Main Idea of the Book
Part I: Graphical Practice
1 Graphical Excellence
Graphical excellence is the welldesigned presentation of interesting data – a matter of substance, of statistics, and of design. Graphical excellence consists of complex idea communicated with clarity, precision, and efficiency. Graphical excellence is that which gives to the viewer the greatest number of ideas in the shortest time with the least ink in the smallest place.
Graphical excellence is almost always multivariate. Graphical excellence requires telling the truth about data.
 "A silly theory means a silly graphic."
 Data Maps: Flow graphs within maps:
 TimeSeries: "Timeseries displays are at their best for big data sets with real variability. Why waste the power of data graphics on simple linear changes."
 TimeSeries, genious:
 TimeSeries: "The problem with timeseries is that the simple passage of time is not a good explanatory variable: descriptive chronology is not causal explanation.":
 Narrative Graphics of Space and Time: "An especially effective device for enhancing the explanatory power of timeseries displays is to add spatial dimensions to the design of the graphic, so that the data are moving over space (in two or three dimensions) as well as over time.":
 Narrative Graphics of Space and Time: "Small multiples are economical: once viewers understand the design of one slice, they have immediate access to the data in all other slices."
 Relational Graphics: "The relational graphics – in its barest form, the scatterplot and its variants – is the greatest of all graphical designs."
2 Graphical Integrity Graphical integrity is more likely to result if these six principles are followed:
 The representation of numbers, as physically measured on the surface of the graphic itself, should be directly proportional to the numerical quantities represented.
 Clear, detailed, and thorough labelling should be used to defeat graphical distortion and ambiguity. Write out explanations of the data on the graphic itself. Label important events in the data.
 Show data variation, not design variation.
 In timeseries displays of money, deflated and standardised units of monetary measurement are nearly always better than nominal units.
 The number of informationcarrying (variable) dimensions depicted should not exceed the number of dimensions in the data.
 Graphics must not quote data out of context.
 James Thurber, Further Fables for Our Time (New York, 1956): "Get it right or let it alone. The conclusion you jump to may be your own."

Distortion in Data Graphic:
 "A graphic does not distort if the visual representation of the data is consistent with the numerical representation."
 "__The special power of graphics comes in the display of large data sets."

"The representation of numbers, as physically measured on the surface of the graphic itself, should be directly proportional to the numerical quantities represented."
 "Clear, detailed, and thorough labelling should be used to defeat graphical distortion and ambiguity. Write out explanations of the data on the graphic itself. Label important events in the data."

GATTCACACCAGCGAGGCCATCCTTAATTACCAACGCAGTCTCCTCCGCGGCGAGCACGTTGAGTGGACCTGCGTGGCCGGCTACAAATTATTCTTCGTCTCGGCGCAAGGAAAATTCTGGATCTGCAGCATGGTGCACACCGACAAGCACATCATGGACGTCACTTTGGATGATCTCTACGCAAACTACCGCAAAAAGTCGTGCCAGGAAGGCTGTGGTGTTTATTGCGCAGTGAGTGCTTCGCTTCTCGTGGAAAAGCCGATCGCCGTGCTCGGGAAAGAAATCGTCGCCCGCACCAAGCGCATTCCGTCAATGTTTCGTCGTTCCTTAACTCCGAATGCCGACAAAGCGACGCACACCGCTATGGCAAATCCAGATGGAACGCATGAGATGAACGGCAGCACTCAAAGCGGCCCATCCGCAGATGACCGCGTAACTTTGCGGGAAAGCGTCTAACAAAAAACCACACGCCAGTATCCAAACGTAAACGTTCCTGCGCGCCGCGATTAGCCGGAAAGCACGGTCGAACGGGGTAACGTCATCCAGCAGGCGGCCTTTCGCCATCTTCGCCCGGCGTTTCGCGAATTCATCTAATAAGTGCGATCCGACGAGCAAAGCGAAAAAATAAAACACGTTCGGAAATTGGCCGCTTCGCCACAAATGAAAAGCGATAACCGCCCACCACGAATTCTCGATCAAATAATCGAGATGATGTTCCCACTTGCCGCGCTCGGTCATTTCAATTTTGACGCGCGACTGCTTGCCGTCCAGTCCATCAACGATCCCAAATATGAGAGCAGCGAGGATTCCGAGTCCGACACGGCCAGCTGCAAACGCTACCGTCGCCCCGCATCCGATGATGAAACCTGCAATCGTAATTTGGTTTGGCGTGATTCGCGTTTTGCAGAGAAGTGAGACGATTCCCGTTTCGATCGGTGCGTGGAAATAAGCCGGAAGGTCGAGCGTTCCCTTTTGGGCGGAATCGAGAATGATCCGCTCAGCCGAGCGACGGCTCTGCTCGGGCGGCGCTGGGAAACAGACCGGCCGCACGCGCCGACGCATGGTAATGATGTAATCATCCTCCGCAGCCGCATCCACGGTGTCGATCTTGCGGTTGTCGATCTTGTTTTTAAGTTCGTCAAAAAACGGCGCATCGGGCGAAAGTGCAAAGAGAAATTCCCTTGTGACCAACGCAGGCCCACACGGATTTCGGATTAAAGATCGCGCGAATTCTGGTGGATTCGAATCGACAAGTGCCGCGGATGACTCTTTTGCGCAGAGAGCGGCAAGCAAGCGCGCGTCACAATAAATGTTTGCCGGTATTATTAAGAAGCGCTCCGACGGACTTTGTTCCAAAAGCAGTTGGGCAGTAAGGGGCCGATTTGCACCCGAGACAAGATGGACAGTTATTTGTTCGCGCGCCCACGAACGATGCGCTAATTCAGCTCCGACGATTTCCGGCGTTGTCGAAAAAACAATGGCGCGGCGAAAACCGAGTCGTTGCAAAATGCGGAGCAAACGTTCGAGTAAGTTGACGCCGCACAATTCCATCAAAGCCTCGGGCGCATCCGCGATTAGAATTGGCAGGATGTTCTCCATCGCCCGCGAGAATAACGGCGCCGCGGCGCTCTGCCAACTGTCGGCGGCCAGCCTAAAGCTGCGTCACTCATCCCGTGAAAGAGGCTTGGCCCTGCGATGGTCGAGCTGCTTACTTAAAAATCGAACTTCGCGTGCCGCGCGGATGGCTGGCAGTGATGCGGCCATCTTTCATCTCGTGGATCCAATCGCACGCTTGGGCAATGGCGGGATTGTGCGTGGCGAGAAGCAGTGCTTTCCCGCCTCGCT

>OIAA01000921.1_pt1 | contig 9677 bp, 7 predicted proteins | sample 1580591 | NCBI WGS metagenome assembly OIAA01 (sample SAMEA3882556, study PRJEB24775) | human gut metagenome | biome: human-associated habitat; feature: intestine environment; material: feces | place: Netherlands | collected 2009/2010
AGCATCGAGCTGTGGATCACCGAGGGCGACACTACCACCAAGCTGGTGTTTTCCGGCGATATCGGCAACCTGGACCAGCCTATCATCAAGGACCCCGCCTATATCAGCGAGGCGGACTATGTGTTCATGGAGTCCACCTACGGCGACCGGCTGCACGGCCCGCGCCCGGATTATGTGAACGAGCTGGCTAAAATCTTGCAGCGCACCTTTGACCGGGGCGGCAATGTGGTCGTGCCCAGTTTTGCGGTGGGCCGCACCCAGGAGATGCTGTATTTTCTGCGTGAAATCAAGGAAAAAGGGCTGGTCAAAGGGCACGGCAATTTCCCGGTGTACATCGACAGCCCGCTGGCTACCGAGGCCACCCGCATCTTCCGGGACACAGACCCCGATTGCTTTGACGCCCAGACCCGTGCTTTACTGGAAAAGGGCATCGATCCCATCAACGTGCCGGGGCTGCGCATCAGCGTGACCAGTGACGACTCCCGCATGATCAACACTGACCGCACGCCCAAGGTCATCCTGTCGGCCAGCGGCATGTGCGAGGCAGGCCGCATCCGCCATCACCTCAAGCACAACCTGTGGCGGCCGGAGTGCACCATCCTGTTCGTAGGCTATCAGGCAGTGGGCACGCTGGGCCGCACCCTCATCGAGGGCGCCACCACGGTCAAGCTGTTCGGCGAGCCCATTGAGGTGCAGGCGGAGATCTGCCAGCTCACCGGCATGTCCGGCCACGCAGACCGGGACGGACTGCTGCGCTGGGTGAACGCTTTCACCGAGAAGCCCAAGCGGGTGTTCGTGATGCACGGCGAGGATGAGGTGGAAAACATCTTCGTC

"It is wrong to distort the data measures – the locating values of numbers – in order to make an editorial comment or fit a decorative scheme"
 Design and Data Variation:
 "__Show data variation, not design variation."
 "__In timeseries displays of money, deflated and standardised units of monetary measurement are nearly always better than nominal units."
 Visual Area and Numerical Measure:
 "__Many published efforts using areas to show magnitudes make the elementary mistake of varying both dimensions simultaneously in response to changes in onedimensional data. (…) The number of informationcarrying (variable) dimensions depicted should not exceed the number of dimensions in the data."
 Context is Essential for Graphical Integrity:
 "__Graphics must not quote data out of context."
 Conclusion:
 "__It is the special character of numbers that they have a magnitude as well as an order; numbers measure quantity. Graphics can display the quantitative size of changes as well as their direction.
3 Sources of Graphical Integrity and Sophistication The conditions under which many data graphics are produced – the lack of substantive and quantitative skills of the illustrators, dislike of quantitative evidence, and contempt for the intelligence of the audience – guarantee graphic mediocrity. These conditions engender graphics that (1) lie; (2) employ only the simplest designs, often unstandardised timeseries based on a small handful of data points; and (3) miss the real news actually in the data.
Graphical competence demands three quite different skills: the substantive, statistical, and artistic. Let's reject once and for all the doctrines that data graphics are for the unintelligent and that statistics are boring. These doctrines blame the victims (the audience and the data) rather than the perpetrators.

"__And so, just as there is a double standard of integrity at a good many news publicationsone for words, another for graphics, so there is a double standard of sophistication. The statistical graphics are stupid; the prose is often serious and sometimes even demanding of expertise."

Brno in the book:
Part II: Theory of Data Graphics
4 DataInk and Graphical Redesign
Created: 20190216T18:23:31+01:00
Updated: 20190216T19:47:24+01:00